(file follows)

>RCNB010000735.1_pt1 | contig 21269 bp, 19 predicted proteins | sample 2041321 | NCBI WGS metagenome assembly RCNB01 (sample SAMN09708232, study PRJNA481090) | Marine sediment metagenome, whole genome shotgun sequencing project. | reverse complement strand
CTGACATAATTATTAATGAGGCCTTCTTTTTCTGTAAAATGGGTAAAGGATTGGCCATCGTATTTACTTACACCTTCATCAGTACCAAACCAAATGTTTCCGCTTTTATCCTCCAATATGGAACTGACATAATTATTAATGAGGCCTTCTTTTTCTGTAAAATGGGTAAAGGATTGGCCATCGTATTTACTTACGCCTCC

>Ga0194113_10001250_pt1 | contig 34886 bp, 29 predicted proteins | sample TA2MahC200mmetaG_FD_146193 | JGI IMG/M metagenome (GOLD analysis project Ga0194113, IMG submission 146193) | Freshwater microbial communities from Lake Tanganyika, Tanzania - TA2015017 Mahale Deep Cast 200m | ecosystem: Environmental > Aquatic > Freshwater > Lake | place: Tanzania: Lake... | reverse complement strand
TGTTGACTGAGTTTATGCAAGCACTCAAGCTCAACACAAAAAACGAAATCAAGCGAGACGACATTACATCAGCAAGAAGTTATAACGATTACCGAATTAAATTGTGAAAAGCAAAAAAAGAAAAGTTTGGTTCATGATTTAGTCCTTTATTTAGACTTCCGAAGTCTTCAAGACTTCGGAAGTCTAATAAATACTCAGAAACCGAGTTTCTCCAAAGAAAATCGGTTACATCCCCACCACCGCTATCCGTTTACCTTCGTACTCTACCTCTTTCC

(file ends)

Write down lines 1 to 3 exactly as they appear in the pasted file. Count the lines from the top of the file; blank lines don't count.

>RCNB010000735.1_pt1 | contig 21269 bp, 19 predicted proteins | sample 2041321 | NCBI WGS metagenome assembly RCNB01 (sample SAMN09708232, study PRJNA481090) | Marine sediment metagenome, whole genome shotgun sequencing project. | reverse complement strand
CTGACATAATTATTAATGAGGCCTTCTTTTTCTGTAAAATGGGTAAAGGATTGGCCATCGTATTTACTTACACCTTCATCAGTACCAAACCAAATGTTTCCGCTTTTATCCTCCAATATGGAACTGACATAATTATTAATGAGGCCTTCTTTTTCTGTAAAATGGGTAAAGGATTGGCCATCGTATTTACTTACGCCTCC

>Ga0194113_10001250_pt1 | contig 34886 bp, 29 predicted proteins | sample TA2MahC200mmetaG_FD_146193 | JGI IMG/M metagenome (GOLD analysis project Ga0194113, IMG submission 146193) | Freshwater microbial communities from Lake Tanganyika, Tanzania - TA2015017 Mahale Deep Cast 200m | ecosystem: Environmental > Aquatic > Freshwater > Lake | place: Tanzania: Lake... | reverse complement strand